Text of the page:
Advertisement

Deriving a formal model of an interactive system from its UIL description in order to verify and to test its behaviour

  • Bruno d’Ausbourg
  • Guy Durrieu
  • Pierre Roche
Part of the Eurographics book series (EUROGRAPH)

Abstract

This paper focuses on verifying and testing the interaction or dialogue between a user and an interactive system, especially in case of safety critical systems. In order to verify that the interface of a system behaves as intended by the user, we based our ongoing research on a compromise by allowing the use of informal (but practical) and formal methods. In fact, a formal description of the user’s interests and activities through the Interface seems very hard to produce by common designers. A more realistic attitude consists in deriving a formal model from the description of the intended interface as it was informally designed. Practically, a tool generates models in the language Lustre from a user’s UIL description and these models are used for verification or test purposes.

Keywords

Internal State Formal Verification Output Flow Input Flow Verification Tool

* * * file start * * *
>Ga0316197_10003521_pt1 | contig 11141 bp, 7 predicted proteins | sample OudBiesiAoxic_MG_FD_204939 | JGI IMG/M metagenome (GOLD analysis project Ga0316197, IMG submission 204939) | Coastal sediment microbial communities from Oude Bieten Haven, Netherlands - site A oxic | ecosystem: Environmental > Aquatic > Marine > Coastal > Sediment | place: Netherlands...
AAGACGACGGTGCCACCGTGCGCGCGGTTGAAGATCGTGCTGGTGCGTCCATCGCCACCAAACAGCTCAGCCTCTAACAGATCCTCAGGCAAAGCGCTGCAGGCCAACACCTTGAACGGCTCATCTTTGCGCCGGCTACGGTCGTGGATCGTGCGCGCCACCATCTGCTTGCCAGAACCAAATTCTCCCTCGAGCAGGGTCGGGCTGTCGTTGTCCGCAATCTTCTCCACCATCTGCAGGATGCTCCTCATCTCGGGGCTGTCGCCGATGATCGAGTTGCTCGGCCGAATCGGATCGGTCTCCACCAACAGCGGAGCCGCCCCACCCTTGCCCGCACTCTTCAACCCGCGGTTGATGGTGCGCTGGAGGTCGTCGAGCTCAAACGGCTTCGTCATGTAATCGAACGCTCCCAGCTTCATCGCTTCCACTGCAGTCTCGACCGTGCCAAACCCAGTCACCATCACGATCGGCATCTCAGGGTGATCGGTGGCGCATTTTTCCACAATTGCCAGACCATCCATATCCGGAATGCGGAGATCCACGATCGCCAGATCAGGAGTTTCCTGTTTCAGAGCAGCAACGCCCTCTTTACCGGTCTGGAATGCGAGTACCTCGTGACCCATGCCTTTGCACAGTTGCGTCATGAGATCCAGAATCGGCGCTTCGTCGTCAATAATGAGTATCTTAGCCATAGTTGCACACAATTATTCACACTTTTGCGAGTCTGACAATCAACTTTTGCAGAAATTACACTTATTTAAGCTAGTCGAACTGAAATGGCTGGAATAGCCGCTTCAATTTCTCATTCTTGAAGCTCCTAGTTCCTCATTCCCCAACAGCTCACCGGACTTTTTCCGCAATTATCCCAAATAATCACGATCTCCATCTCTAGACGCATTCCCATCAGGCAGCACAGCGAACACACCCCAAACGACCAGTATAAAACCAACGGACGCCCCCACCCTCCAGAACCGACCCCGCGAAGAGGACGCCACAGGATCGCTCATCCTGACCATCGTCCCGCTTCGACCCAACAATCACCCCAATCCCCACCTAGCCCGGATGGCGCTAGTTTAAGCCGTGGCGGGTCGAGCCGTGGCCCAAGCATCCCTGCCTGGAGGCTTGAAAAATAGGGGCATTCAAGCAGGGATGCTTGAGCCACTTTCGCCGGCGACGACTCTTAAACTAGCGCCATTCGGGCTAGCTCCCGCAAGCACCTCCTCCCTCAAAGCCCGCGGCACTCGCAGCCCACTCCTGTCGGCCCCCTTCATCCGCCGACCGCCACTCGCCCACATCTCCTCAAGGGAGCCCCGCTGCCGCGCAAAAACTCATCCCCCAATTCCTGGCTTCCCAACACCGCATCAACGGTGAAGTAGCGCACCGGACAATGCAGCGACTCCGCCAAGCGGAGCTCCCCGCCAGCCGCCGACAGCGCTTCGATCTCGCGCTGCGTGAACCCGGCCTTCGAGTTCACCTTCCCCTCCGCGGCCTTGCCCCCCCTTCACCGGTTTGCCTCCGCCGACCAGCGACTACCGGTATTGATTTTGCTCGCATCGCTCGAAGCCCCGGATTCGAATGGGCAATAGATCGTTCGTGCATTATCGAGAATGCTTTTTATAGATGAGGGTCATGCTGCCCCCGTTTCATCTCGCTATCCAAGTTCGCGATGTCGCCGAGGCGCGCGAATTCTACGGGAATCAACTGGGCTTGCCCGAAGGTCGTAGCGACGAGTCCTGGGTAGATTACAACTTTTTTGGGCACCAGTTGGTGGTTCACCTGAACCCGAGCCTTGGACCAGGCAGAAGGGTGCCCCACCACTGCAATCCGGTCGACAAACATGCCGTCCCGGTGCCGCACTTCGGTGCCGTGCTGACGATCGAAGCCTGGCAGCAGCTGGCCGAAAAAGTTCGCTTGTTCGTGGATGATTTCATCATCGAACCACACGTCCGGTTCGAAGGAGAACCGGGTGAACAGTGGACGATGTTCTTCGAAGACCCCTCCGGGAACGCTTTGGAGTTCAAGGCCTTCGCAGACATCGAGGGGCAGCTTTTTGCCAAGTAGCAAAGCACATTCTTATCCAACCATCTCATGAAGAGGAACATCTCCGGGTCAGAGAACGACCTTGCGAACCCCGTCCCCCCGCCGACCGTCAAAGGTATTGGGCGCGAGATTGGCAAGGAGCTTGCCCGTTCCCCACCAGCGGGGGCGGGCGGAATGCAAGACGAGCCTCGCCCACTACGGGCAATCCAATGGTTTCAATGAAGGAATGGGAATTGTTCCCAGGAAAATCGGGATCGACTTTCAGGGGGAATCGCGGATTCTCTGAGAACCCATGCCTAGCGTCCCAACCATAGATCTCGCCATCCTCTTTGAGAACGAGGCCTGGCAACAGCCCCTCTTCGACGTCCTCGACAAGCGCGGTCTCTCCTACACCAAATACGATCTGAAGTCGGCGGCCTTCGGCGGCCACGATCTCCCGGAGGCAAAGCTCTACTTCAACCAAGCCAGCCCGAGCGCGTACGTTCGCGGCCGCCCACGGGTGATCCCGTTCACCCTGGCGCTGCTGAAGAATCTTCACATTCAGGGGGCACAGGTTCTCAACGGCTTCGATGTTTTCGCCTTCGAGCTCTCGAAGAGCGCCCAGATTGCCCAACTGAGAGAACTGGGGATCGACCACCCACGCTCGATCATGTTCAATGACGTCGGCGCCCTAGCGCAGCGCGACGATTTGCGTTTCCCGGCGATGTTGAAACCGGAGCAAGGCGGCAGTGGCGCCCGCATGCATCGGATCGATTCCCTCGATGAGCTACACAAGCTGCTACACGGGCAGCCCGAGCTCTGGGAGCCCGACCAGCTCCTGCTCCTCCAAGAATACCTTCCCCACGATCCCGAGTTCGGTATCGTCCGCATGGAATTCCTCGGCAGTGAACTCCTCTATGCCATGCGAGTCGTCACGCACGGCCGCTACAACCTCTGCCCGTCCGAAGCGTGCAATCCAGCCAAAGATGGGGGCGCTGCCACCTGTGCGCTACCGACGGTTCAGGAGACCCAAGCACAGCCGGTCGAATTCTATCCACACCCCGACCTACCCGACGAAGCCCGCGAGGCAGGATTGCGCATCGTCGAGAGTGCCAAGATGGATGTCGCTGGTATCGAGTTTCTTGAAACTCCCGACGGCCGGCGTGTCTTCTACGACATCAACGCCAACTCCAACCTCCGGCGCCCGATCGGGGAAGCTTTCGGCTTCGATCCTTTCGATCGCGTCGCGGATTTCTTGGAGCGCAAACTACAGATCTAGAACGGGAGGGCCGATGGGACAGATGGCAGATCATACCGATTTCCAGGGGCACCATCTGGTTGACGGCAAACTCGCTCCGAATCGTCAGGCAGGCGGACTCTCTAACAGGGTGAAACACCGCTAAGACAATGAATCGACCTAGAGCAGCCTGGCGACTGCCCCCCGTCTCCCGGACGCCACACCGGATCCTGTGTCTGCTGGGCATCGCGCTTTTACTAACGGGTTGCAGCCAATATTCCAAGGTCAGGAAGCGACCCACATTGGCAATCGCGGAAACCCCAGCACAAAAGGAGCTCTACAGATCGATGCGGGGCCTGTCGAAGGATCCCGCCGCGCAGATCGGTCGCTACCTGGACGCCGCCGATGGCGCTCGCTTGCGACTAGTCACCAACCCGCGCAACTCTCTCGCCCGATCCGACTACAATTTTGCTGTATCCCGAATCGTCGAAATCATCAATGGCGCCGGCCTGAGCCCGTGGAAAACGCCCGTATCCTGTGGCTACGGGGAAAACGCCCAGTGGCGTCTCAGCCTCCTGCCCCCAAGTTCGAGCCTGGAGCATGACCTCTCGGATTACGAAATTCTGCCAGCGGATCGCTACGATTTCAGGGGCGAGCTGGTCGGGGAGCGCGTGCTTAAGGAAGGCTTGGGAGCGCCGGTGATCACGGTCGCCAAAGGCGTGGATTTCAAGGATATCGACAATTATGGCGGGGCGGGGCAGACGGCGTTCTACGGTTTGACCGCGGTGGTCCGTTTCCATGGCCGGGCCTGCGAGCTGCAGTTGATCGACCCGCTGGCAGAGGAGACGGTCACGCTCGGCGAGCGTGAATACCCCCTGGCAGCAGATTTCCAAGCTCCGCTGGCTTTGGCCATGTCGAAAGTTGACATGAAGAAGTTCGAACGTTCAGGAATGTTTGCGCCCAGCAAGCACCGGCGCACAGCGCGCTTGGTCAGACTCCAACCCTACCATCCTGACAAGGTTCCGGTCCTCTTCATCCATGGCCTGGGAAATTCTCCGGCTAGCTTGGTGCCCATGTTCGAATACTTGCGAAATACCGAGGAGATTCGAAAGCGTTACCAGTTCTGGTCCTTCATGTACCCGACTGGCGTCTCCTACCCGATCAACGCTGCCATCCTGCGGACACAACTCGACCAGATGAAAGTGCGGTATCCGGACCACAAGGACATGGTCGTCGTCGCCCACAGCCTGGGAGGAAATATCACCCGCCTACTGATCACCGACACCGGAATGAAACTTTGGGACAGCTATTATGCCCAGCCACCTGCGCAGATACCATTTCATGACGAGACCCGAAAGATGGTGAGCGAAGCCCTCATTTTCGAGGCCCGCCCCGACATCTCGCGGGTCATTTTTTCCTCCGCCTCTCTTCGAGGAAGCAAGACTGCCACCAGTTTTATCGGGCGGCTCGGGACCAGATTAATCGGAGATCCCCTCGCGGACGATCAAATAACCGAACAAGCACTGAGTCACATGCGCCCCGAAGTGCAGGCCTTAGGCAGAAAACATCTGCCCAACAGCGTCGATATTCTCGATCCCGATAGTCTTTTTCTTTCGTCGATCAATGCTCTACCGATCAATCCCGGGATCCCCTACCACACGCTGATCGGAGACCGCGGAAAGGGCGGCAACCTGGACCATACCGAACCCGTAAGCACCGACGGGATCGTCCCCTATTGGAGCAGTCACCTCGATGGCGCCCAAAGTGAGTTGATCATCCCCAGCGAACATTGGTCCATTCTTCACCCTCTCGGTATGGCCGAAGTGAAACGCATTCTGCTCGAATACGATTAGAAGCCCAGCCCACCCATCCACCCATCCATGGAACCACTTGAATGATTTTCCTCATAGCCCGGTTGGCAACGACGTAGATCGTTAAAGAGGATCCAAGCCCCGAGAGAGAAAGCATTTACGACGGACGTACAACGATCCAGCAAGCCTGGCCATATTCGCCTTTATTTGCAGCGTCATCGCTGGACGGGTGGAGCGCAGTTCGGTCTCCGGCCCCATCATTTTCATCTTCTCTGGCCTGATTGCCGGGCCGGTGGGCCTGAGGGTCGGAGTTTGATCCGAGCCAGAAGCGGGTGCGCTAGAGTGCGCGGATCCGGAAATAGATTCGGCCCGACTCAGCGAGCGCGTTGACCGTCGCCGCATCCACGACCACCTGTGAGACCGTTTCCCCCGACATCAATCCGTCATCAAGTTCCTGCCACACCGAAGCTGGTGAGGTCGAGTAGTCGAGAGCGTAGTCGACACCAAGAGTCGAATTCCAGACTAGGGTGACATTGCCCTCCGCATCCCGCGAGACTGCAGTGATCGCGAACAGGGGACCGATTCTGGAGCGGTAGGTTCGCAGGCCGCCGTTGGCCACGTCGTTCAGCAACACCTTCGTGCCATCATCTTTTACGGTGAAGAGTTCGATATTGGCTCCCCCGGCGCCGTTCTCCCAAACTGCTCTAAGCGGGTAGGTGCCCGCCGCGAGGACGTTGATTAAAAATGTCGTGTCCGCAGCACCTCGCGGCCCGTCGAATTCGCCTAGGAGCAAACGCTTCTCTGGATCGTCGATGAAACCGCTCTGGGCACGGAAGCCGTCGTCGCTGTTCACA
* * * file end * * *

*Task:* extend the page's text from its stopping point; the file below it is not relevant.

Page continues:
These keywords were added by machine and not by the authors. This process is experimental and the keywords may be updated as the learning algorithm improves.

Preview

Unable to display preview. Download preview PDF.

Unable to display preview. Download preview PDF.

References

  1. 1.
    G.D. Abowd, A. J. Dix. Integrating status and events phenomena in formal specifications of interactive systems. SIGSOFT’94, December 1994Google Scholar
  2. 2.
    G.D. Abowd. Formal Aspects of Human Computer Interaction. PhD thesis, University of Oxford Computer Laboratory: Programming Research Group, 1991.Google Scholar
  3. 3.
    G.D. Abowd, H.M. Wang and A.F. Monk. A formal technique for automated dialogue development, in Proceedings of the First Symposium on Designing Interactive Systems, DIS’95, Ann Arbor,MI, August 1995, ACM Press.Google Scholar
  4. 4.
    P. Bumbulis, P.S.C. Alencar, D.D. Cowan, C.J.P. Lucena, “Combining Formal Techniques and Prototyping in User Interfaces Construction and Verification” in Proceedings of the Eurographics Workshop DSVS-IS’ 95, Toulouse, France, June 95, Springer Computer Science, P. Palanque and R. Bastide edsGoogle Scholar
  5. 5.
    P. Caspi, D. Pilaud, N. Halbwachs and L. Plaice. Lustre: a declarative language for programming synchronous systems. In 14th ACM Symposium on Principles of Programming Languages, January 1987Google Scholar
  6. 6.
    J. Coutaz “Interfaces Homme-Machine: un regard critique” TSI vol 10(1), 1991Google Scholar
  7. 7.
    D. J. Duke, M.D. Harrison “Event model of a human system interaction” in Software Engineering Journal, January 95Google Scholar
  8. 8.
    G. Faconti, F. Paterno “An approach to the formal specification of the components of an interaction” in Eurographics 90Google Scholar
  9. 9.
    D.J. Duke and M.D. Harrison. Abstract Interaction Objects. Computer Graphics Forum, 12(3):25–26, 1993CrossRefGoogle Scholar